Fishing, Fun and More at Lewis County Lakes

061006.Lake.fishingLakes and ponds in Lewis County offer fishing most any time of the year. Here is a partial list of some of the most popular lakes in the area:

1. Plummer Lake — An old gravel pit between downtown Centralia and Interstate 5, this lake gets 4,000 rainbow trout each spring. There is a small access area at the end of Tilley Avenue, and there is rough access on the I-5 fill on the west side.

2. Carlisle Lake — This lake is a reclaimed millpond in Onalaska, located on State route 508 east of 1-5 exit 71. There is foot access to the shoreline all the way around, and there is a gravel boat launch suitable for small boats. Gas motors are prohibited. The lake is planted each spring with several thousand varieties of rainbows, cutthroats and large “brood” trout from local hatcheries.

3. Lewis and Clark Pond — Located inside Lewis and Clark State Park on Jackson Highway just south of Mary’s Corner, this pond gets planted with 500 rainbows for the spring opener. If weather is good, it can get fished out quickly following opening day.

4. South County Pond — This small pond on the edge of Toledo offers good fishing just about any time of year. The pond is planted with 7,000 rainbows and browns and nearly 900 big triploids every year.

A fisherman casts his line near the Mossyrock dam Wednesday.5. Mayfield Lake — This reservoir on the Cowlitz River is considered one of the crown jewels of fishing in Lewis County. The lake is planted with 60,000 rainbow between May and August, and boasts tiger muskies, largemouth and smallmouth bass, catfish and yellow perch. Some steelhead and adult salmon are released into the lake in the fall. Bank fishers head to the Mossyrock Trout Hatchery on the south shore of the lake, accessed from the Birley Road off U.S. Highway 12 just west of Mossyrock or from the shoreline at Ike Kinswa State Park. There is a boat launch at Ike Kinswa on State rout 122, or at Mayfield Park.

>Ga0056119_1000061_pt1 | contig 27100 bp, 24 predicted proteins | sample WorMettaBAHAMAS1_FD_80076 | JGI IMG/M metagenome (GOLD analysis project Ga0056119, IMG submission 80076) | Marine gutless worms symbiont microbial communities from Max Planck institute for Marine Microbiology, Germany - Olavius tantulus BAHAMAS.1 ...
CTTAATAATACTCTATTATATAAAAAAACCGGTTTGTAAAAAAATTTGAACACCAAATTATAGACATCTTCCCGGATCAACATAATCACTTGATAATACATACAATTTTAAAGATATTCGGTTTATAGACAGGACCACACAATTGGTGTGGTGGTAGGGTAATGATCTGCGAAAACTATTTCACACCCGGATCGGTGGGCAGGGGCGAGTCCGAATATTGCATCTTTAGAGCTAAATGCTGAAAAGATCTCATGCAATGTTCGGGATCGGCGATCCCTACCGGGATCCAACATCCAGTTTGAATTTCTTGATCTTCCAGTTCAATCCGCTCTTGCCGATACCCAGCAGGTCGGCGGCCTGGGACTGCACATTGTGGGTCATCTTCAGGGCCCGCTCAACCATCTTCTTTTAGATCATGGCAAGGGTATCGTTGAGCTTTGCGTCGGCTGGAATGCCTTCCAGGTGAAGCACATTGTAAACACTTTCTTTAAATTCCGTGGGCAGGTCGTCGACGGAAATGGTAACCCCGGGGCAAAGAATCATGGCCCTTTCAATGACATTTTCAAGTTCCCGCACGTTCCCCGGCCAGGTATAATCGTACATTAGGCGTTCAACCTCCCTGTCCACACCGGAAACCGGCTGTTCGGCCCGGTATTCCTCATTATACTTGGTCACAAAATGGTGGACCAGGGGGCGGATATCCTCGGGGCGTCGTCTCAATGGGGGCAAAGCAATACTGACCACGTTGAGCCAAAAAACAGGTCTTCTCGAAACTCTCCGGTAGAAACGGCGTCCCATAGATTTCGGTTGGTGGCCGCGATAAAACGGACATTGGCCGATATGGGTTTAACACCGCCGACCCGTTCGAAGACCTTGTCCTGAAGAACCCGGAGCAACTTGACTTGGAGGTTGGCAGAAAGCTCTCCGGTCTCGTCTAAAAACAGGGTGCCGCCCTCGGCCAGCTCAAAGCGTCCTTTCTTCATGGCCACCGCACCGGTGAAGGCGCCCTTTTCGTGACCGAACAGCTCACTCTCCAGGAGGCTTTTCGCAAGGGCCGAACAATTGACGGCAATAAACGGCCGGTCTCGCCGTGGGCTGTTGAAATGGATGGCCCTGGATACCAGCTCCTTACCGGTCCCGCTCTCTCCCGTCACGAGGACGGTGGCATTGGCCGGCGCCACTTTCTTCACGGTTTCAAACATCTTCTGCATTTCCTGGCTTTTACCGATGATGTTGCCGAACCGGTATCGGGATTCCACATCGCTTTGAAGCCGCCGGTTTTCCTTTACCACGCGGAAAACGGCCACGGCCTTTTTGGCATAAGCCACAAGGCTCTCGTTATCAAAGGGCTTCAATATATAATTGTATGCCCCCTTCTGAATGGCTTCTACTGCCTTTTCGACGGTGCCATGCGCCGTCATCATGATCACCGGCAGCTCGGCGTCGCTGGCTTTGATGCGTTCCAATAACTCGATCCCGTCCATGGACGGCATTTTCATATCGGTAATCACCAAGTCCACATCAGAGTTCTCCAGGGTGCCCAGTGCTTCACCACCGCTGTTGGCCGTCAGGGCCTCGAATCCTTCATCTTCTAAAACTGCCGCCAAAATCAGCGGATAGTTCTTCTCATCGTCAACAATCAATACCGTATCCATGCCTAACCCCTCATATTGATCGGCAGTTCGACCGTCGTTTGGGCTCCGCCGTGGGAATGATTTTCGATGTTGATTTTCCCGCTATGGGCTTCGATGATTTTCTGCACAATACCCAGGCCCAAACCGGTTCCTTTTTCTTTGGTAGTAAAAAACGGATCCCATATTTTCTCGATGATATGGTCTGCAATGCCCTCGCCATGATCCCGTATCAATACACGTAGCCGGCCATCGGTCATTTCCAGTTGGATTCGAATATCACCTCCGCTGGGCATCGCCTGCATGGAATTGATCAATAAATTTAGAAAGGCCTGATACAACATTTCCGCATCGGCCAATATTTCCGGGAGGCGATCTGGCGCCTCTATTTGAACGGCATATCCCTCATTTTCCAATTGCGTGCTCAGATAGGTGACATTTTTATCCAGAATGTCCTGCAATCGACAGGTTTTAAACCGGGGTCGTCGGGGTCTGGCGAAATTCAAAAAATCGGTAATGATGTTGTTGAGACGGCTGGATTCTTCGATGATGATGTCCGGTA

6. Swofford Pond — Also near Mossyrock, Swofford Pond gets 10,000 rainbows in the spring, 4,000 browns a few weeks later and may also get hatchery overruns of steelhead. It also holds bullhead catfish, channel cats large and smallmouth bass, perch and bluegills. There is access along Green Mountain Road.

7. Davis Lake — A small lake along U.S. Highway 12 at Morton, Davis Lake has limited access and is hard to fish without a boat. It gets about 1,250 rainbows in April for the opener.

LIFE.110614.KidsDerby.km18. Riffe Lake — The prime attraction at Riffe Lake, located on the Cowlitz River near Mossyrock, is thousands of landlocked coho salmon. The lake isn’t planted every year, but hundreds of thousands of fish might be introduced when it is stocked. Bank angling is limited, but good at both ends of Mossyrock Dam. There is a fishing bridge at the upper end of the lake at Tacoma Power’s Taidnapam Park.

9. Mineral Lake — Another of Lewis County’s gems, Mineral Lake lies just off State route 7 north of Morton at the town of Mineral. The lake is best trolled with either a flasher-bait outfit or wet flies. Stillfishers working the bottom with nightcrawlers do well. A private resort, state boat launch and bank area, and the Lions Club camping park provide access.

10. Lake Scanewa — The Lewis County Public Utility District stocks this fishery behind Cowlitz Falls Dam. This lake opens in June, and gets a lot of adult and jack salmon planted in the fall for natural upriver production.

11. Chambers Lake — Near Walupt Lake in the Gifford Pinchot National Forest, Chambers Lake in East Lewis County gets periodic plants of brown trout, but isn’t heavily fished. Dry flies during the day, wet flies in the evening and bait or lures anytime are recommended.

12. Dog Lake — A small alpine lake near the Lewis-Yakima County line at White Pass on U.S. Highway 12, the lake is planted with more than 6,000 rainbows in May and June. It and nearby Leech Lake (fly fishing only), get plants of large triploid trout. Leech Lake has a limit of one fish and motors are prohibited.


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